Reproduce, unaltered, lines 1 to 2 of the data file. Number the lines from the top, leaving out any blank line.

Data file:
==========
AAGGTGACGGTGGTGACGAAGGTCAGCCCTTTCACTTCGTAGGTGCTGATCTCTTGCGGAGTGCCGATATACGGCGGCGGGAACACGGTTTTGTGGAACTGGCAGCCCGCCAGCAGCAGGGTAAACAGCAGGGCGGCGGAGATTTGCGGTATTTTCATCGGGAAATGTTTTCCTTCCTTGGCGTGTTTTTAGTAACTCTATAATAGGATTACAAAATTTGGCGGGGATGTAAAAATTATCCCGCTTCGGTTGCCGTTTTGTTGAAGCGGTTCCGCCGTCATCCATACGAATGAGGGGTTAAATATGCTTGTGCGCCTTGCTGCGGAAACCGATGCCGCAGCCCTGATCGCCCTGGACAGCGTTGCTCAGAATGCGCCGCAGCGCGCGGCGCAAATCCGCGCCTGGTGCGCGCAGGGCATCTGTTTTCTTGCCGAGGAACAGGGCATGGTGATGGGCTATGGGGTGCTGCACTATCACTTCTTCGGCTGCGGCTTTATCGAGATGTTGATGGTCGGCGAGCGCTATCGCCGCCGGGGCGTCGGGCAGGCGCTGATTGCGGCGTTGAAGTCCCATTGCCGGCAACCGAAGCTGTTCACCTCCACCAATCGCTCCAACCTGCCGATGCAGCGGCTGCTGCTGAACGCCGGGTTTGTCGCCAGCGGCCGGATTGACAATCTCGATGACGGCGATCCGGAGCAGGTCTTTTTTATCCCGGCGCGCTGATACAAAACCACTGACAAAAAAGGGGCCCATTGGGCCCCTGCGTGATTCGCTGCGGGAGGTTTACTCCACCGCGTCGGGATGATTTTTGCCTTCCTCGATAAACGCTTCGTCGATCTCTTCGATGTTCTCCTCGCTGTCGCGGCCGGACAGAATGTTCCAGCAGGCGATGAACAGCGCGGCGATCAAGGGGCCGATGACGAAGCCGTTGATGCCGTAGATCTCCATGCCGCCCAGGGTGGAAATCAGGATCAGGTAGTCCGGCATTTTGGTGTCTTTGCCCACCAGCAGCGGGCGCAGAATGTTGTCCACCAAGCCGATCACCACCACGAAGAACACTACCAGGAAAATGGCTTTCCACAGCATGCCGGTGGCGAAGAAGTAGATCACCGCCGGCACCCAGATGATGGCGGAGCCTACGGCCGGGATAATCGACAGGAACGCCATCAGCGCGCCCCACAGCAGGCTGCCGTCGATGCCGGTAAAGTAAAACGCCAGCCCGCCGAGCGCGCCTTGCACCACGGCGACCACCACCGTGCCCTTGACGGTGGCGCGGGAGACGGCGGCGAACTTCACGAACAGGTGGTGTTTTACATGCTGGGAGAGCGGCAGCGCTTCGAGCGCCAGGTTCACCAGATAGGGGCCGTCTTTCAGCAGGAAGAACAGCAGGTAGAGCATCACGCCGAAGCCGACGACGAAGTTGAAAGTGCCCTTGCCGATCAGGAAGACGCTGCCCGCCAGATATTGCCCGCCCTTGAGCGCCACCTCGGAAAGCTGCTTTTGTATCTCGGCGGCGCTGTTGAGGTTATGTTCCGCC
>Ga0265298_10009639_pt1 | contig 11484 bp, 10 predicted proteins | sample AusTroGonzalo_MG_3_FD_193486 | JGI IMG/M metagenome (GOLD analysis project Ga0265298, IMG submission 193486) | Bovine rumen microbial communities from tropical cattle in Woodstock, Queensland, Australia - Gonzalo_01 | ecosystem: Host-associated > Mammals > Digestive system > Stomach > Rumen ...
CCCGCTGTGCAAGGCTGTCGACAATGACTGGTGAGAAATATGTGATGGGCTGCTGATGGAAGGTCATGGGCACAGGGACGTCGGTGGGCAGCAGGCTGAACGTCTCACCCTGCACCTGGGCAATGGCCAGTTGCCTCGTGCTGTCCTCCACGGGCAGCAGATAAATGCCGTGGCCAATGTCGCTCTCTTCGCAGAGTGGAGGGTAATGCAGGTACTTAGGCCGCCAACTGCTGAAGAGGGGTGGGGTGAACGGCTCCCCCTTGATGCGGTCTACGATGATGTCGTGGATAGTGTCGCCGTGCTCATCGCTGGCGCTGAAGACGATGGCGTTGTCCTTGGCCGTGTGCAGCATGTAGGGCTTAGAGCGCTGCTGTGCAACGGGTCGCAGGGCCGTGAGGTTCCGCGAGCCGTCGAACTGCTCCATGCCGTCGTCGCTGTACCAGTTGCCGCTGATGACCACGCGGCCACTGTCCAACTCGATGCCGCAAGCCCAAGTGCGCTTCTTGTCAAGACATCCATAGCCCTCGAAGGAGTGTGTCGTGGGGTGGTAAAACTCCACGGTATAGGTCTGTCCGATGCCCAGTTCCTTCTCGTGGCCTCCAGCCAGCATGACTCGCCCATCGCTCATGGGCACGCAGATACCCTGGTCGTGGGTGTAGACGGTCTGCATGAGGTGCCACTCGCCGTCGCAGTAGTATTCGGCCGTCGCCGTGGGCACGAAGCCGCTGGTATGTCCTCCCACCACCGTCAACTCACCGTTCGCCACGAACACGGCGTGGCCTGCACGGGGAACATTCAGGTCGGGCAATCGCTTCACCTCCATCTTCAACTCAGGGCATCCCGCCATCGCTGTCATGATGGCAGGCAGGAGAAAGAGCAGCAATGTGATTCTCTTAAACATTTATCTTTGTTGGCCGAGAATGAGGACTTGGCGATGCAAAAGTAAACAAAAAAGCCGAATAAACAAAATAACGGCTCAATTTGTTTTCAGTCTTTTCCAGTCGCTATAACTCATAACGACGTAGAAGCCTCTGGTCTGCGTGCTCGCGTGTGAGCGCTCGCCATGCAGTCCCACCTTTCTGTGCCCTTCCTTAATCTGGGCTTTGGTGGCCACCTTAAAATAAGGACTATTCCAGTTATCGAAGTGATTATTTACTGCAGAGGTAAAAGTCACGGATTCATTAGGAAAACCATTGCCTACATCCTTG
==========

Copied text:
AAGGTGACGGTGGTGACGAAGGTCAGCCCTTTCACTTCGTAGGTGCTGATCTCTTGCGGAGTGCCGATATACGGCGGCGGGAACACGGTTTTGTGGAACTGGCAGCCCGCCAGCAGCAGGGTAAACAGCAGGGCGGCGGAGATTTGCGGTATTTTCATCGGGAAATGTTTTCCTTCCTTGGCGTGTTTTTAGTAACTCTATAATAGGATTACAAAATTTGGCGGGGATGTAAAAATTATCCCGCTTCGGTTGCCGTTTTGTTGAAGCGGTTCCGCCGTCATCCATACGAATGAGGGGTTAAATATGCTTGTGCGCCTTGCTGCGGAAACCGATGCCGCAGCCCTGATCGCCCTGGACAGCGTTGCTCAGAATGCGCCGCAGCGCGCGGCGCAAATCCGCGCCTGGTGCGCGCAGGGCATCTGTTTTCTTGCCGAGGAACAGGGCATGGTGATGGGCTATGGGGTGCTGCACTATCACTTCTTCGGCTGCGGCTTTATCGAGATGTTGATGGTCGGCGAGCGCTATCGCCGCCGGGGCGTCGGGCAGGCGCTGATTGCGGCGTTGAAGTCCCATTGCCGGCAACCGAAGCTGTTCACCTCCACCAATCGCTCCAACCTGCCGATGCAGCGGCTGCTGCTGAACGCCGGGTTTGTCGCCAGCGGCCGGATTGACAATCTCGATGACGGCGATCCGGAGCAGGTCTTTTTTATCCCGGCGCGCTGATACAAAACCACTGACAAAAAAGGGGCCCATTGGGCCCCTGCGTGATTCGCTGCGGGAGGTTTACTCCACCGCGTCGGGATGATTTTTGCCTTCCTCGATAAACGCTTCGTCGATCTCTTCGATGTTCTCCTCGCTGTCGCGGCCGGACAGAATGTTCCAGCAGGCGATGAACAGCGCGGCGATCAAGGGGCCGATGACGAAGCCGTTGATGCCGTAGATCTCCATGCCGCCCAGGGTGGAAATCAGGATCAGGTAGTCCGGCATTTTGGTGTCTTTGCCCACCAGCAGCGGGCGCAGAATGTTGTCCACCAAGCCGATCACCACCACGAAGAACACTACCAGGAAAATGGCTTTCCACAGCATGCCGGTGGCGAAGAAGTAGATCACCGCCGGCACCCAGATGATGGCGGAGCCTACGGCCGGGATAATCGACAGGAACGCCATCAGCGCGCCCCACAGCAGGCTGCCGTCGATGCCGGTAAAGTAAAACGCCAGCCCGCCGAGCGCGCCTTGCACCACGGCGACCACCACCGTGCCCTTGACGGTGGCGCGGGAGACGGCGGCGAACTTCACGAACAGGTGGTGTTTTACATGCTGGGAGAGCGGCAGCGCTTCGAGCGCCAGGTTCACCAGATAGGGGCCGTCTTTCAGCAGGAAGAACAGCAGGTAGAGCATCACGCCGAAGCCGACGACGAAGTTGAAAGTGCCCTTGCCGATCAGGAAGACGCTGCCCGCCAGATATTGCCCGCCCTTGAGCGCCACCTCGGAAAGCTGCTTTTGTATCTCGGCGGCGCTGTTGAGGTTATGTTCCGCC
>Ga0265298_10009639_pt1 | contig 11484 bp, 10 predicted proteins | sample AusTroGonzalo_MG_3_FD_193486 | JGI IMG/M metagenome (GOLD analysis project Ga0265298, IMG submission 193486) | Bovine rumen microbial communities from tropical cattle in Woodstock, Queensland, Australia - Gonzalo_01 | ecosystem: Host-associated > Mammals > Digestive system > Stomach > Rumen ...